The Stamping Co. site later became a sheet metal complex, but it remains the only group of buildings associated with graniteware’s “innovative legacy,” according to the National Register nomination form. A fire destroyed the family’s historic plant in Granite City in 2003.

In the early 2000s, a developer planned to turn the St. Louis property into a concept called FarmWorks, touted as a center of aquaponics, hydroponics and vertical growing. The plan also entailed employing former convicts, who would reside at an adjacent apartment building.

But then the 2008 recession hit and foreclosures came. Plans for FarmWorks sputtered.

In 2015, a task force led by businessman Dave Peacock eyed the area as the site for a new NFL stadium, part of a plan to keep the Rams football team in St. Louis.

“It’s about the future of our region,” Peacock said at the time. “It’s about no longer accepting the notion that our assets can just dissolve in front of us, or leave.”

But those plans fell apart when Rams owner Stan Kroenke moved the team to Los Angeles anyway.

Buildings of the old St. Louis Stamping Co. are seen at the intersection of Cass Avenue and North First Street in the Near North Riverfront neighborhood on Monday, Oct. 9, 2023.

The site was donated to Justine Petersen around 2016. The nonprofit thought about developing the site for transitional housing. But costs were high and instead it banked on growing momentum — such as from the $360 million renovation of the Gateway Arch grounds just south — that never really materialized, said Boyle, the nonprofit’s CEO.

“We had expectations that there would be more aggressive development,” he said.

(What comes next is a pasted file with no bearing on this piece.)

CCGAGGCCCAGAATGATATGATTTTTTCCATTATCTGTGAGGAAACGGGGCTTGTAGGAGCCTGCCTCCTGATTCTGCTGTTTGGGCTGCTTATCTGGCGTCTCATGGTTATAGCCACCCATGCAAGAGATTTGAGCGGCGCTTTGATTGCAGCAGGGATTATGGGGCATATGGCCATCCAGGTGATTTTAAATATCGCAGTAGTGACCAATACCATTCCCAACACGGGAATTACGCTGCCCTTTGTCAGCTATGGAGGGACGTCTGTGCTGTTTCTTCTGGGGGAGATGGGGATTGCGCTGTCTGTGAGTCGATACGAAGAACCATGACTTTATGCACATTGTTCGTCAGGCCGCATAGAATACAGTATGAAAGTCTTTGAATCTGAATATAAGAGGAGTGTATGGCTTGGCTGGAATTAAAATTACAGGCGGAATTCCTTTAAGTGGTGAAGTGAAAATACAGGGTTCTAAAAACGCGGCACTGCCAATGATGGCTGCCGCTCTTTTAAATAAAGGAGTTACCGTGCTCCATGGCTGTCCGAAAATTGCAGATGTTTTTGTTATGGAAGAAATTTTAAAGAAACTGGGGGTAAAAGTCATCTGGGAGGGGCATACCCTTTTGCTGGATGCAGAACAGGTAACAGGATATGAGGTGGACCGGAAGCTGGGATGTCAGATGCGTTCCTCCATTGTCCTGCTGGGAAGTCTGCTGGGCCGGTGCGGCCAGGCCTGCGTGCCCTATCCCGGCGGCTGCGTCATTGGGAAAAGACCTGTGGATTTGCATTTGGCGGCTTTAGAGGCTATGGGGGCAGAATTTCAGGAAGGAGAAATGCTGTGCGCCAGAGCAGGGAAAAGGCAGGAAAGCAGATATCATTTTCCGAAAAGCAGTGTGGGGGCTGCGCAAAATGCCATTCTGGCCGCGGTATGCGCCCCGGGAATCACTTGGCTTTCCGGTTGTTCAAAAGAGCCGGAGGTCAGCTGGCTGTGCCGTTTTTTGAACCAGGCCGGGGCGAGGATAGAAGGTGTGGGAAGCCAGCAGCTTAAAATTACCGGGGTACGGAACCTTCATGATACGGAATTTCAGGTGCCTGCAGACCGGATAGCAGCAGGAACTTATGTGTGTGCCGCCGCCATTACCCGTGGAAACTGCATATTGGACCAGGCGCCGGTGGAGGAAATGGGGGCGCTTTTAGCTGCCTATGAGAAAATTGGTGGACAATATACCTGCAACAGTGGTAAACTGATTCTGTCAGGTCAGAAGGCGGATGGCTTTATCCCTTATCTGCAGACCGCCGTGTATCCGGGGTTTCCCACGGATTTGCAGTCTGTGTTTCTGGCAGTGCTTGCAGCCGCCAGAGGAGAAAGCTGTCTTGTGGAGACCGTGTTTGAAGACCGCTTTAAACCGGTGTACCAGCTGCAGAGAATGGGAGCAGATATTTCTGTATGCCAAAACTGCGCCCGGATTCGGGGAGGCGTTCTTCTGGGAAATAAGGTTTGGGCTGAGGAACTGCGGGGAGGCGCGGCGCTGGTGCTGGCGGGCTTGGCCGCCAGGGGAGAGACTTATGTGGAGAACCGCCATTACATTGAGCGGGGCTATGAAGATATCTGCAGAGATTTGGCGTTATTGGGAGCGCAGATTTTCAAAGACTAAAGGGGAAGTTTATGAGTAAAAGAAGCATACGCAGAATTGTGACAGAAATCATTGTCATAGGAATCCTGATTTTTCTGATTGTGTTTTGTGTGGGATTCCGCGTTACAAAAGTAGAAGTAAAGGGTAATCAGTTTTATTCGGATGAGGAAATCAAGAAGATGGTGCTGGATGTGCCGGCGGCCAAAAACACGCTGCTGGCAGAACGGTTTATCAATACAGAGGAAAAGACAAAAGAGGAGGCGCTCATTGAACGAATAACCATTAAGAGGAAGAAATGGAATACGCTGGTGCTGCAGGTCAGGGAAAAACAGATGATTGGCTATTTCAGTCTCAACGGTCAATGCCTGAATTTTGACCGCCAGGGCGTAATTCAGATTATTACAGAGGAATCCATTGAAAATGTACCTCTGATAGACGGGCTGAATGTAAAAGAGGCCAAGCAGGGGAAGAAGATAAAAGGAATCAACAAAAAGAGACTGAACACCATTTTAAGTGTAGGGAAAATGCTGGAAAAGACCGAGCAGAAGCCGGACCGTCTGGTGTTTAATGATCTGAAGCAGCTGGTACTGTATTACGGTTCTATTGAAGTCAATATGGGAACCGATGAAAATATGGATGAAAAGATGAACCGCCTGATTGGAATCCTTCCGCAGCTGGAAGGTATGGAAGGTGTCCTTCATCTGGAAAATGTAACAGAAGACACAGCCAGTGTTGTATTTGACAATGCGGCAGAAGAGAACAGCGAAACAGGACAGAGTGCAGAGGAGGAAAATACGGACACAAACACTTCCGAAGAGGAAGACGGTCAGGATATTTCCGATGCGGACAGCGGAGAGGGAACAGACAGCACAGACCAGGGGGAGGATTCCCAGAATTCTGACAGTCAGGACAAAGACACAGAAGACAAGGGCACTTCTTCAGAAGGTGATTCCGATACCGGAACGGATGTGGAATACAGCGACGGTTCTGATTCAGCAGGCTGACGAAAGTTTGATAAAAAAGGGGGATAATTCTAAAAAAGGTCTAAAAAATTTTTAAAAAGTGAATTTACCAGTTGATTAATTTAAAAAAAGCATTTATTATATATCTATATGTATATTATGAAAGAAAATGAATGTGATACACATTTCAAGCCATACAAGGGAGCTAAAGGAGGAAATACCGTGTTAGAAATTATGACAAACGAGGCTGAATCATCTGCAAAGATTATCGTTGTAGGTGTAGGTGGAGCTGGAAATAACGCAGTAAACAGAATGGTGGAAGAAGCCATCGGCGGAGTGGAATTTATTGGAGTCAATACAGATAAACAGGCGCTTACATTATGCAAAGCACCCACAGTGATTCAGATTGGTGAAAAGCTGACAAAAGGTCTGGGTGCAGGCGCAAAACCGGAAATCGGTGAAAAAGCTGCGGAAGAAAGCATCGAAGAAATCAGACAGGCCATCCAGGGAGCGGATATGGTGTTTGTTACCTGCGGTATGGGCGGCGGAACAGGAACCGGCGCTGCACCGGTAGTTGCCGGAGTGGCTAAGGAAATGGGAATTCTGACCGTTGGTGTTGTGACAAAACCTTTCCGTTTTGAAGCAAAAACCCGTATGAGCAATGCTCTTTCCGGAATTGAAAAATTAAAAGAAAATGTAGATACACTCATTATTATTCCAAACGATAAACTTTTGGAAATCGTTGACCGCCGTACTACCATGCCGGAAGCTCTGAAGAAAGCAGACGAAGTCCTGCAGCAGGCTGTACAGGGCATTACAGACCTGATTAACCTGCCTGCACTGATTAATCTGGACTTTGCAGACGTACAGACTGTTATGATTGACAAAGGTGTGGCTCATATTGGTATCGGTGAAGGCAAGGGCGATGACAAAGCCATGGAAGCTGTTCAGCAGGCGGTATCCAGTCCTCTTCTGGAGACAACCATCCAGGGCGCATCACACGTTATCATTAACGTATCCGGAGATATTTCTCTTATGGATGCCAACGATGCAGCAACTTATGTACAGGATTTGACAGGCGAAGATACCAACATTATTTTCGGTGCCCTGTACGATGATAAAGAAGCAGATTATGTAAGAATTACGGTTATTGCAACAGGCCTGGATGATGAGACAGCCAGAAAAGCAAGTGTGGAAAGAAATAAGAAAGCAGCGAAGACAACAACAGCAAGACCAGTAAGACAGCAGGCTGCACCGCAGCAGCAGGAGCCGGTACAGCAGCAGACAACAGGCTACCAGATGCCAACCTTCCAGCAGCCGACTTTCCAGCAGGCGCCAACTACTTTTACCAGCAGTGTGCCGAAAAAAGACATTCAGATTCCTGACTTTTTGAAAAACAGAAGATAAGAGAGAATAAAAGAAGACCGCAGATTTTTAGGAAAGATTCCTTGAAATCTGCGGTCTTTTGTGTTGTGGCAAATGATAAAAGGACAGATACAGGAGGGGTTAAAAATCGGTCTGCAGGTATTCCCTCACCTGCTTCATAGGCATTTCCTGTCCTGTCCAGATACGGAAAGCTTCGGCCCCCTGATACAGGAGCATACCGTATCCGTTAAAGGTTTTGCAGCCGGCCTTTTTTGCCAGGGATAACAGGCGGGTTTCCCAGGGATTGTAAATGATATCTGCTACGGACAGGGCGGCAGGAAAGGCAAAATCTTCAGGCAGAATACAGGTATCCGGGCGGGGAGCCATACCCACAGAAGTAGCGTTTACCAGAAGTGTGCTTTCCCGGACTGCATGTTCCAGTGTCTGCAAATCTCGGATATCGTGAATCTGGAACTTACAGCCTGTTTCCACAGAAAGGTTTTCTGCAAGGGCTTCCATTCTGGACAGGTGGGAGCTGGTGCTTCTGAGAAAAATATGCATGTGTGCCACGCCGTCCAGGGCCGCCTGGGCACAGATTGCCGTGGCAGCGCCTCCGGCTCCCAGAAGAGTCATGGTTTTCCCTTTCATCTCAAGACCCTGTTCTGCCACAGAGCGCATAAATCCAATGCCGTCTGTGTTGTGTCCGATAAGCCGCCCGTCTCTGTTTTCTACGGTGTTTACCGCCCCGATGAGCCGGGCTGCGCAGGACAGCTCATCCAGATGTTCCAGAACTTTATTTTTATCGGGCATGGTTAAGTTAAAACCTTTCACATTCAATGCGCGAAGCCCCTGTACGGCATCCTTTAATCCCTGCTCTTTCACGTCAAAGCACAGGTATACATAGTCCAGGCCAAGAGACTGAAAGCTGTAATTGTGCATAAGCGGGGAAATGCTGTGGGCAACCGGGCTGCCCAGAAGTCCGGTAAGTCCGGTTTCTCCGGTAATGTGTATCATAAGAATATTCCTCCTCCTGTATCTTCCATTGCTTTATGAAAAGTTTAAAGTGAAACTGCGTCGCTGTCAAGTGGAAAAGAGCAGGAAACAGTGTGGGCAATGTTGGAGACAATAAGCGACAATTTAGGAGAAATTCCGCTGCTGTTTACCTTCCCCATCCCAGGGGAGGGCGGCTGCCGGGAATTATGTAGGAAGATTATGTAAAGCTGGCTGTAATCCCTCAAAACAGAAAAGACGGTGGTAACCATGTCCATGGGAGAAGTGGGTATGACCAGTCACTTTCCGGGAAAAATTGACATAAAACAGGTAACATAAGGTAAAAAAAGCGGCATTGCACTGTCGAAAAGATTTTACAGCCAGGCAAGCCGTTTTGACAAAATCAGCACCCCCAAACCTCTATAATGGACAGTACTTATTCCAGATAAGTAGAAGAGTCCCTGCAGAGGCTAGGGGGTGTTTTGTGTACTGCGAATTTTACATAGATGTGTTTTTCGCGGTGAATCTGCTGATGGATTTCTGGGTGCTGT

Mayor Tishaura O. Jones’ focus on reinvesting in the northside, details of which emerged last year, came too late for Stamping Co., Boyle said.

Fires in 2019 and 2022 destroyed the buildings’ interiors and roofs. His organization finally found the funds to pay for a $75,000 demolition, and on Friday filed for a demo permit. Apartments that front Collins Street, adjacent to the complex, would remain.

The request is currently under review by the Cultural Resources Office, which reviews all demolition requests for properties in the National Register.

“The Cultural Resources Office is in ongoing conversations with Justine Petersen to determine the best path forward,” said Meg Lousteau, its director. “The CRO will work as quickly as possible to make a recommendation.”

Allen, the preservationist, said the 2008 recession stole much of the redevelopment energy that zipped through the city at the time. In addition to the Stamping Co., other developers eyed big projects like the Railway Exchange Building that are still languishing.

“That kind of excitement for funding development hasn’t really returned in the force that it was in the early 2000s,” he said. “We’re still feeling this pause that was set in 2008,” Allen said.

Courtesy of St. Louis Post Dispatch: St. Louis wanted to save historic St. Louis warehouse. Then fire destroyed it. By Steph Kukuljan